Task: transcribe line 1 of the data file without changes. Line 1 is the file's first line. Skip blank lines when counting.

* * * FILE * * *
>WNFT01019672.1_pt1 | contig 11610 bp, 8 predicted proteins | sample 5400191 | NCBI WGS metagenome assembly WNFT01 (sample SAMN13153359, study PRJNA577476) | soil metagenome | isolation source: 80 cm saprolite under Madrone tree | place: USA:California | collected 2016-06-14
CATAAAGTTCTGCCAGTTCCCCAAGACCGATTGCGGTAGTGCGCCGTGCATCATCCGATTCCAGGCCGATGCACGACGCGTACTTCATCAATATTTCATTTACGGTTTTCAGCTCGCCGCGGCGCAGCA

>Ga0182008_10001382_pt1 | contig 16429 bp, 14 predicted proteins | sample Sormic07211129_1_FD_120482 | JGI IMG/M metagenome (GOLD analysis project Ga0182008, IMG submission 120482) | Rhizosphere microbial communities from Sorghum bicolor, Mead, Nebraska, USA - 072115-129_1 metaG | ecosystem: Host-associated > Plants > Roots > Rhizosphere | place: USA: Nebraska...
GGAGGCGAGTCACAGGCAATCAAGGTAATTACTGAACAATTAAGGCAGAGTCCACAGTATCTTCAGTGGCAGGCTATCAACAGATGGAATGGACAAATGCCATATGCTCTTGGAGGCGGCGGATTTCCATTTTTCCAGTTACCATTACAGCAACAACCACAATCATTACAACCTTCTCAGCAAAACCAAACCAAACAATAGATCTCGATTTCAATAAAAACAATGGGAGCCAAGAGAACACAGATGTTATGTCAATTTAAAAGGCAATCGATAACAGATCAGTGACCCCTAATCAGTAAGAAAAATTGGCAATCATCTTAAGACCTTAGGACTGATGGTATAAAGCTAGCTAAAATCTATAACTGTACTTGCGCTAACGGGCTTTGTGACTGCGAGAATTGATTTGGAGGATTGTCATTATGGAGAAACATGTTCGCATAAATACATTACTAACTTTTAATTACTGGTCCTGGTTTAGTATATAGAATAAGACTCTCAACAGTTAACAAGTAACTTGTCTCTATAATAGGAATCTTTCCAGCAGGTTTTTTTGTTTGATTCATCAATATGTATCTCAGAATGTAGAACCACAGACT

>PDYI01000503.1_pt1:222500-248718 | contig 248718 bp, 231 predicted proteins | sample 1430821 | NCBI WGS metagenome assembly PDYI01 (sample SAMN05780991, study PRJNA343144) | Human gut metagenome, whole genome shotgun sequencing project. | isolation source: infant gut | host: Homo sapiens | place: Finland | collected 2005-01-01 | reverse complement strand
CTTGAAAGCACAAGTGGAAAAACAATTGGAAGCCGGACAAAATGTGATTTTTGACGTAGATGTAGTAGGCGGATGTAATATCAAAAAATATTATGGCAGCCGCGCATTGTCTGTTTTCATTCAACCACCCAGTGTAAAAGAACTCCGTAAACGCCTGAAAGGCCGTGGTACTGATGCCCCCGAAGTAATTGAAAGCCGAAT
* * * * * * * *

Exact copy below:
>WNFT01019672.1_pt1 | contig 11610 bp, 8 predicted proteins | sample 5400191 | NCBI WGS metagenome assembly WNFT01 (sample SAMN13153359, study PRJNA577476) | soil metagenome | isolation source: 80 cm saprolite under Madrone tree | place: USA:California | collected 2016-06-14